From the C language standard (draft n1256):
22.214.171.124 Lvalues, arrays, and function designators
3 Except when it is the operand of the
sizeof operator or the unary
& operator, or is a
string literal used to initialize an array, an expression that has type ‘‘array of type’’ is
converted to an expression with type ‘‘pointer to type’’ that points to the initial element of
the array object and is not an lvalue. If the array object has register storage class, the
behavior is undefined.
Memorize that paragraph, since one of the biggest sources of heartburn in C programming is how C treats array expressions.
When you call
doStuff(afm1);, the expression
afm1 is implicitly converted from type "9-element array of
int" to "pointer to
int", and the expression's value is the same as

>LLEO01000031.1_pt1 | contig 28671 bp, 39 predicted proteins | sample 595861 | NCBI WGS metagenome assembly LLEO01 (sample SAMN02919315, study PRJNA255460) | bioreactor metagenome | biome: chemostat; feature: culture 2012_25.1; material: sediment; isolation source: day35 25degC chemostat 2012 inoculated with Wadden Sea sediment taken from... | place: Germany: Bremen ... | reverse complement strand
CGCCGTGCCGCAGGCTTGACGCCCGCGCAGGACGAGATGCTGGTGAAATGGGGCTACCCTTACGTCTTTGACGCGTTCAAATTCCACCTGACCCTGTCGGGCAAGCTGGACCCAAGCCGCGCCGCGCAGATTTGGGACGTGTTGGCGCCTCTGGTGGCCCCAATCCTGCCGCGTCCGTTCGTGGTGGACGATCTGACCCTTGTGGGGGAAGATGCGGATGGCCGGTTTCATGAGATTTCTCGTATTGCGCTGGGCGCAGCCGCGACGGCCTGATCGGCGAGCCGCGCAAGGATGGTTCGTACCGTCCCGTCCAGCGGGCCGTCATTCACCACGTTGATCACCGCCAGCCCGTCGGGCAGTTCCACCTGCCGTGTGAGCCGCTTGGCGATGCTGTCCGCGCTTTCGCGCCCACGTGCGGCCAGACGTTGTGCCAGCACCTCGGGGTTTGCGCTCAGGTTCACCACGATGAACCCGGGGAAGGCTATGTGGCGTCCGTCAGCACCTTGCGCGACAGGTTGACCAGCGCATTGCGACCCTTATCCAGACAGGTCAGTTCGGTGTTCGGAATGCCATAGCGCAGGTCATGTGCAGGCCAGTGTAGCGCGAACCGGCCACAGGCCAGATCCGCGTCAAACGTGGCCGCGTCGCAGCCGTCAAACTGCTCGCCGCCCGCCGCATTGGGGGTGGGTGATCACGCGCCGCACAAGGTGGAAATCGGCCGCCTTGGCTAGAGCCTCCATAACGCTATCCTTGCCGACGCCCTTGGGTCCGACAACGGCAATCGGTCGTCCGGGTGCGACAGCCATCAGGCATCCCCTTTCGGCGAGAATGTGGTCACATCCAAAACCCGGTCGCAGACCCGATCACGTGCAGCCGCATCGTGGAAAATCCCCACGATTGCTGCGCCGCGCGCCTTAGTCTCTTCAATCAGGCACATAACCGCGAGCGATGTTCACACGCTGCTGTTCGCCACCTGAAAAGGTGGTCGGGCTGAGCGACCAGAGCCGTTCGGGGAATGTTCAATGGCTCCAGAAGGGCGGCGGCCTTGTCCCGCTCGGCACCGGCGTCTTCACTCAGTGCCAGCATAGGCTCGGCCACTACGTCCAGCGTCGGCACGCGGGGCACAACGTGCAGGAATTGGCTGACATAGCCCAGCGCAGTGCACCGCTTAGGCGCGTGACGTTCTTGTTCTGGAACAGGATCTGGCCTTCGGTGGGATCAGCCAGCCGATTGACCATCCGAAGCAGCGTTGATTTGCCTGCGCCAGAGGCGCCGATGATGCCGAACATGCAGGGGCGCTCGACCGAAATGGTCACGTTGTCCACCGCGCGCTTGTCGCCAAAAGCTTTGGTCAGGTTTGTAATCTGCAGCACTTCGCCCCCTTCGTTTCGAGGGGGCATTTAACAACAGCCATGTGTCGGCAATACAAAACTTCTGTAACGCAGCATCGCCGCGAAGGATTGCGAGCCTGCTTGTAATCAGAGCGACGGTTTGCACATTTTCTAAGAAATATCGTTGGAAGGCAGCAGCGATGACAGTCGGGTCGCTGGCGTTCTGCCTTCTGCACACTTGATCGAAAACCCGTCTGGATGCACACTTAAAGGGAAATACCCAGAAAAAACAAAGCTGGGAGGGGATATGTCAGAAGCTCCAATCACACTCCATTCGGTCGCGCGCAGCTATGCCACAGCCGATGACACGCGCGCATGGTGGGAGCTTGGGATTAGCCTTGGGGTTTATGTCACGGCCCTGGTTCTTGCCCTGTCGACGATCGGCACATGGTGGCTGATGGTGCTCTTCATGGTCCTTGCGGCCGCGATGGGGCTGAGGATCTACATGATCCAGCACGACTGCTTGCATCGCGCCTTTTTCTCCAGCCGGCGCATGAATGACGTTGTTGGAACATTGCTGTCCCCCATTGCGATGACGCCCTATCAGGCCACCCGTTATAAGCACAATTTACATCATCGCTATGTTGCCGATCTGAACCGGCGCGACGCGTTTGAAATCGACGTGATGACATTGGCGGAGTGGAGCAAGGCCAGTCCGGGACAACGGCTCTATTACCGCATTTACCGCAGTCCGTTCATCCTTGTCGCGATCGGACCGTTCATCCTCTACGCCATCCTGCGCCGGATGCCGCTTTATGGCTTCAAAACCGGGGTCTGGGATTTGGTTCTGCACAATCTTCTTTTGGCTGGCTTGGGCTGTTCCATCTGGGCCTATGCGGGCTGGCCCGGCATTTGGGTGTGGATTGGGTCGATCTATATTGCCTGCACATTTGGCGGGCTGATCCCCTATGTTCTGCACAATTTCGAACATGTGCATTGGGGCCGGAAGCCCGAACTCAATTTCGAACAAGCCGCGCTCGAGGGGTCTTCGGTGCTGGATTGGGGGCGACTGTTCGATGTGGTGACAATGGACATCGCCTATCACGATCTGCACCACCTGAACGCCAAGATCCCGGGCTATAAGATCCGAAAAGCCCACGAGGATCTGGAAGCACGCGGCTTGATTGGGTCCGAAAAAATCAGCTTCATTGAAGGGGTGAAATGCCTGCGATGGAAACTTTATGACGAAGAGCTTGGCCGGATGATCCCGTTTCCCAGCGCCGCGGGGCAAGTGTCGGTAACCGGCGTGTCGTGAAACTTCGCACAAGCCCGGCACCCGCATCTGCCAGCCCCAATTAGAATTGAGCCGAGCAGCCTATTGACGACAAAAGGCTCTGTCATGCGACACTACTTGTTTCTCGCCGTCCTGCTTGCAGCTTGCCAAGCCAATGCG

&afm1. So what
doStuff receives is a pointer value, not an array.
In the context of a function parameter declaration,
T a and
T a[N] are both interpreted as
126.96.36.199 Function declarators (including prototypes)
7 A declaration of a parameter as ‘‘array of type’’ shall be adjusted to ‘‘qualified pointer to
type’’, where the type qualifiers (if any) are those specified within the
] of the
array type derivation. If the keyword
static also appears within the
] of the
array type derivation, then for each call to the function, the value of the corresponding
actual argument shall provide access to the first element of an array with at least as many
elements as specified by the size expression.
doStuff receives a pointer value and not an array, the
sizeof trick doesn't work. In general, you have to explicitly tell a function how large of an array you're passing to it; you can't determine that from the pointer value itself.
So, when you call
main, you'll need to do something like
doStuff(afm1, sizeof afm1/sizeof *afm1);
int doStuff(int *afm, size_t afmsize)